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Why your personal impact matters and what to consider


There’s no avoiding it: relationships matter at work. That means we can’t deny that other people’s perceptions of us matter too. As much as we might not like that idea, it’s true.

The way you create a perception of yourself is through your personal impact. Managing this is essential in building positive work relationships.

Let’s look at what personal impact is and the tools you can master to better manage your personal impact and, ultimately, improve your professional relationships.

What is personal impact?

How much thought do you give your personal impact? Personal impact is essentially about the impact we make on others wherever we engage with them – what they think of us. Crudely, it comes from human instinct and is broadly positive or negative.

Read one theory behind what our brain is weighing up.

I’m sure if you think about it, you’ve been at an event, spotted someone you have never met before and hoped you wouldn’t end up speaking to them – as unfair and unkind as that sounds. They have had a negative personal impact on you.

So, how do you avoid doing that and make sure you have a positive personal impact on people?

First, how much thought do you give your personal impact? Do you know what personal impact you have on your colleagues? Your clients?

We can’t entirely influence how others perceive us but we can strongly influence it by what we project.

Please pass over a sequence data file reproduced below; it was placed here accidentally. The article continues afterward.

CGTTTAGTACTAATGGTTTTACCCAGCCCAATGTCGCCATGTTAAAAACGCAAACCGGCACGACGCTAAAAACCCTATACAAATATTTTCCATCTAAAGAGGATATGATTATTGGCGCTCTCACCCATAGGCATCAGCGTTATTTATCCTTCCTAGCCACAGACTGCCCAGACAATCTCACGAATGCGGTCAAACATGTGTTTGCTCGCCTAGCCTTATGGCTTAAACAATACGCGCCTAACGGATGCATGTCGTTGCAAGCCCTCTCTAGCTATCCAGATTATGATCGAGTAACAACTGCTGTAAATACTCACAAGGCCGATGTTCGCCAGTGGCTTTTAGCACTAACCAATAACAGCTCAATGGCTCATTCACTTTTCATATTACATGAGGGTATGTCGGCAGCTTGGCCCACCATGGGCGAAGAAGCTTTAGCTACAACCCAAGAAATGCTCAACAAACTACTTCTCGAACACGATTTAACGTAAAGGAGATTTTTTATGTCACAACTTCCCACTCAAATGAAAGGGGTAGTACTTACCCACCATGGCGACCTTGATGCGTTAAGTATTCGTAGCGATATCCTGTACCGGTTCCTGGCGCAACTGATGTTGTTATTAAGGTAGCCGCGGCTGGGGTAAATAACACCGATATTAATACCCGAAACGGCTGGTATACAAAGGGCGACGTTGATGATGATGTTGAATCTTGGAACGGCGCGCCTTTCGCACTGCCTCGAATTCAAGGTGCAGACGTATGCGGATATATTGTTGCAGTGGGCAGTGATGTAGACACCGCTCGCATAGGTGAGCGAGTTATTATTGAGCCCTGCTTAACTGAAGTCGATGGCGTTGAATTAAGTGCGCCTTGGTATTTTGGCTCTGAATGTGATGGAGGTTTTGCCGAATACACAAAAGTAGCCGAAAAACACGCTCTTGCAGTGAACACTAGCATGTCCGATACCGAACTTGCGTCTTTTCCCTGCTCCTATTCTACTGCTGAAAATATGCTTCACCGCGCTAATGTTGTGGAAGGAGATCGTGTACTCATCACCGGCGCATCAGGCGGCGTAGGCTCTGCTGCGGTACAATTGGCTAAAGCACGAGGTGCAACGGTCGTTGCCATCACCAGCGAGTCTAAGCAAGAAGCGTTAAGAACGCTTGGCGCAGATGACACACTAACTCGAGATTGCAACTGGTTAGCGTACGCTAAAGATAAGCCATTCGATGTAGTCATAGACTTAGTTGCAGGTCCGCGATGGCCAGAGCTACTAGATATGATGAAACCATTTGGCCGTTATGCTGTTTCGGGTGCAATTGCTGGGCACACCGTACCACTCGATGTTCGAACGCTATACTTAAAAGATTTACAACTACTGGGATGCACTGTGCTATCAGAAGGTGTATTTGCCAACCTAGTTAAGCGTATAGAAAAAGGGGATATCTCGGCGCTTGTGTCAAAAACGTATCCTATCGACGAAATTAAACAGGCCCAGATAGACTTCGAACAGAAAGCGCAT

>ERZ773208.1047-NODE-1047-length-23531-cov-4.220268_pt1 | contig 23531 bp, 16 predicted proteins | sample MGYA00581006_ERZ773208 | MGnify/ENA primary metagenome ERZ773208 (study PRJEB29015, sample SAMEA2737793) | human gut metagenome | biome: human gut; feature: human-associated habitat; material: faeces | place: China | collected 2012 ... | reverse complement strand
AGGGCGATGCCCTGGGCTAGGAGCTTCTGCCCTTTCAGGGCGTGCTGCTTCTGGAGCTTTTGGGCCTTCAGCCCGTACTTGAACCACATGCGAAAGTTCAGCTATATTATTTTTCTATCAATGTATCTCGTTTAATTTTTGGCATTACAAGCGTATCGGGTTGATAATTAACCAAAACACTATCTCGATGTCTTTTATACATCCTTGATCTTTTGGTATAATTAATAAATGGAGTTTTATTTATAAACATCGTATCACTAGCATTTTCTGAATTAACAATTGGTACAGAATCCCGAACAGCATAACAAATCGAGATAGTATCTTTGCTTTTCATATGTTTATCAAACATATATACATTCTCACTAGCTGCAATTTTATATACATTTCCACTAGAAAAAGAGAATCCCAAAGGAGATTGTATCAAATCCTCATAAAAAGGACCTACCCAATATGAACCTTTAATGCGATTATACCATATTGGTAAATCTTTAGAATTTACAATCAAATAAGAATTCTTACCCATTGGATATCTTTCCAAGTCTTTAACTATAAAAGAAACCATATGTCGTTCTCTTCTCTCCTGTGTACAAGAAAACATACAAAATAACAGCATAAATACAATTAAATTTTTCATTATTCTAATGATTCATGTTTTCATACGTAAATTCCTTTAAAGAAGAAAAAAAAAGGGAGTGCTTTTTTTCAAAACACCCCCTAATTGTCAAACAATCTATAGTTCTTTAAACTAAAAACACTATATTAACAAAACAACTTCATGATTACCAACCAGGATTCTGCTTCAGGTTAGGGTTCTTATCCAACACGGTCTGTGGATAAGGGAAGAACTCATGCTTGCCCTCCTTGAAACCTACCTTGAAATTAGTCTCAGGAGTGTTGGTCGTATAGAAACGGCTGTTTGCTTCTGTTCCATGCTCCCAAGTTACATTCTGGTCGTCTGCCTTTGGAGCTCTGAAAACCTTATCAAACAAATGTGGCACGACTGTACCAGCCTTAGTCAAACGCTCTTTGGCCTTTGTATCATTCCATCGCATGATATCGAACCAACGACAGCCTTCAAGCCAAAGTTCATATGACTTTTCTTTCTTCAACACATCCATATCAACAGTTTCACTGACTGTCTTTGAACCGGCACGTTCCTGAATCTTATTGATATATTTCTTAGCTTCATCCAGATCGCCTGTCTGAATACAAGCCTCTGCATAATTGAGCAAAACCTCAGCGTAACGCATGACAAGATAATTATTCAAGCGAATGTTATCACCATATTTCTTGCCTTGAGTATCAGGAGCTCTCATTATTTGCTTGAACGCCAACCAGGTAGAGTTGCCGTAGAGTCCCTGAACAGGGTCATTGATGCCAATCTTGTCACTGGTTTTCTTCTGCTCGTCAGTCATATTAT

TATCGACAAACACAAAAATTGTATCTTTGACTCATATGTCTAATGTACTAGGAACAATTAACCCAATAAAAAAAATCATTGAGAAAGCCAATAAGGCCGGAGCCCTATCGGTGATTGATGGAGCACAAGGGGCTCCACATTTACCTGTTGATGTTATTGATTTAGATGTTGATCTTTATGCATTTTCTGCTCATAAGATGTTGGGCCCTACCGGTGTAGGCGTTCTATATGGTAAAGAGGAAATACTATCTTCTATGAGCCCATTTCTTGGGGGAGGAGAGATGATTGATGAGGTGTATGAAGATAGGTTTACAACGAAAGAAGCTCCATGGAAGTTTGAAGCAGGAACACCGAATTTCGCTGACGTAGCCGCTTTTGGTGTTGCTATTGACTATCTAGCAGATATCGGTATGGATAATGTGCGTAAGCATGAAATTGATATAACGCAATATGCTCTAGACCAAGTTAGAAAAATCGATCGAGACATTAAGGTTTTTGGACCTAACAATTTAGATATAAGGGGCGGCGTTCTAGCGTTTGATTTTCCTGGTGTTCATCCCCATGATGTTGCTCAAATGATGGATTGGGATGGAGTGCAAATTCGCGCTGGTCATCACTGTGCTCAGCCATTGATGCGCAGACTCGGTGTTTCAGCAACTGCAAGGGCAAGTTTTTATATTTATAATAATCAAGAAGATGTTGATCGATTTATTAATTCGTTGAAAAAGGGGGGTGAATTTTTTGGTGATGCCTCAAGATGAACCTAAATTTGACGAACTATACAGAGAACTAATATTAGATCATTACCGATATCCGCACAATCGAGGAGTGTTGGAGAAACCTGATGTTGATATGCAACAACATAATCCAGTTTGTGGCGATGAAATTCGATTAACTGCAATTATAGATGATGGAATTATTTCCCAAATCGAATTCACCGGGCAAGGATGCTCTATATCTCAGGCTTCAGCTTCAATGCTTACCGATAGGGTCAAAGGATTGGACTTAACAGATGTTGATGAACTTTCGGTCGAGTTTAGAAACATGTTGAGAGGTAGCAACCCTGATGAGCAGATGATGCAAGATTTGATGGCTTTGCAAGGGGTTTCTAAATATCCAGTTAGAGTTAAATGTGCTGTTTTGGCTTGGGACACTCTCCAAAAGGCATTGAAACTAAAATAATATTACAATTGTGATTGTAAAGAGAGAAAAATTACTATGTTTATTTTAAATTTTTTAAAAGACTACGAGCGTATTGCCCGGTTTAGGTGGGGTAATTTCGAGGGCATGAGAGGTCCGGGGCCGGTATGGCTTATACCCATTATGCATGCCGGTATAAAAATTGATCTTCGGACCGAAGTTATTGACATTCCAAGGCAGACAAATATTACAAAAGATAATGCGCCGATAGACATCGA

Making a positive personal impact on others helps forge better relationships, which, of course facilitates both individual career progression and organisational performance.

If you service clients (whether internal or external) and think about the best and worst ones, the difference is bound to be the relationship you have with the individuals themselves.

The three tools affecting personal impact

I’m now going to briefly walk you through the main ‘tools’ you have, which you can use to affect your personal impact.

However, before you get into more detail, you might want to learn what a personal brand is and what you wish to convey.

These three personal impact tools elements account for 93% of the impression you make on someone when you first meet them in person. Of these 93%, the two visual aspects account for 55%. Let’s take that in.

Over half of the initial impact you have is down to your appearance and body language. That’s staggering. Consider how this changes on the phone and on video calls.

  1. Appearance

Given the importance of visual aspects, if you’re not dressed appropriately for:

  • the professional environment you’re in;

  • the people you’re meeting;

  • the context

then people will be distracted by what you’re wearing rather than listening to what you are saying.

Appearance is not as rigid as it once was; the key is appropriateness for the situation. Read more on this topic.

Practical tips:

  • Consider the impact you want to make and whether how you currently dress for work supports that.

  • Make sure that even if you’re dressed more casually in general, or on specific days, it still looks like you have bothered.

  • For a video meeting, consider what will be seen and how to be noticeable on a screen of faces.

  1. Body language

Humans can learn to read body language to different degrees, but there is always an ‘instinct’ involved. Therefore, you need to be aware of what triggers that ‘instinct’, so you can choose how you trigger it in different people.